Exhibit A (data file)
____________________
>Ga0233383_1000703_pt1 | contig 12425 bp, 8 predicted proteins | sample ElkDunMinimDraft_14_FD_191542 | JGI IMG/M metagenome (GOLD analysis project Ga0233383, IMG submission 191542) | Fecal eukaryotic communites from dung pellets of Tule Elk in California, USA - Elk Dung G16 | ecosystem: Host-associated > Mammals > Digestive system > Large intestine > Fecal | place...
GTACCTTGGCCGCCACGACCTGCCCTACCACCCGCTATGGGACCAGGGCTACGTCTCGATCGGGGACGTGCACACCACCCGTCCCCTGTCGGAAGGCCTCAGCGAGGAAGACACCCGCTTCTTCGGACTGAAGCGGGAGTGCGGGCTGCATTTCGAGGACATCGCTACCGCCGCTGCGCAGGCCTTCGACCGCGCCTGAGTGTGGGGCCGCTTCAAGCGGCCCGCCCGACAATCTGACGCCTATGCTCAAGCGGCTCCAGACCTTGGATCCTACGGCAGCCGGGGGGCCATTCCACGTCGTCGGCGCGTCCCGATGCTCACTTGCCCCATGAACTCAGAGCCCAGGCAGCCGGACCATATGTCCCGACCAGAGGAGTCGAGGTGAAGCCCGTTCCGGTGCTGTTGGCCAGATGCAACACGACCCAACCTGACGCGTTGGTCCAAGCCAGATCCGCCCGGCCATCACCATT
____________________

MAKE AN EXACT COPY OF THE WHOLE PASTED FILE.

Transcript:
>Ga0233383_1000703_pt1 | contig 12425 bp, 8 predicted proteins | sample ElkDunMinimDraft_14_FD_191542 | JGI IMG/M metagenome (GOLD analysis project Ga0233383, IMG submission 191542) | Fecal eukaryotic communites from dung pellets of Tule Elk in California, USA - Elk Dung G16 | ecosystem: Host-associated > Mammals > Digestive system > Large intestine > Fecal | place...
GTACCTTGGCCGCCACGACCTGCCCTACCACCCGCTATGGGACCAGGGCTACGTCTCGATCGGGGACGTGCACACCACCCGTCCCCTGTCGGAAGGCCTCAGCGAGGAAGACACCCGCTTCTTCGGACTGAAGCGGGAGTGCGGGCTGCATTTCGAGGACATCGCTACCGCCGCTGCGCAGGCCTTCGACCGCGCCTGAGTGTGGGGCCGCTTCAAGCGGCCCGCCCGACAATCTGACGCCTATGCTCAAGCGGCTCCAGACCTTGGATCCTACGGCAGCCGGGGGGCCATTCCACGTCGTCGGCGCGTCCCGATGCTCACTTGCCCCATGAACTCAGAGCCCAGGCAGCCGGACCATATGTCCCGACCAGAGGAGTCGAGGTGAAGCCCGTTCCGGTGCTGTTGGCCAGATGCAACACGACCCAACCTGACGCGTTGGTCCAAGCCAGATCCGCCCGGCCATCACCATT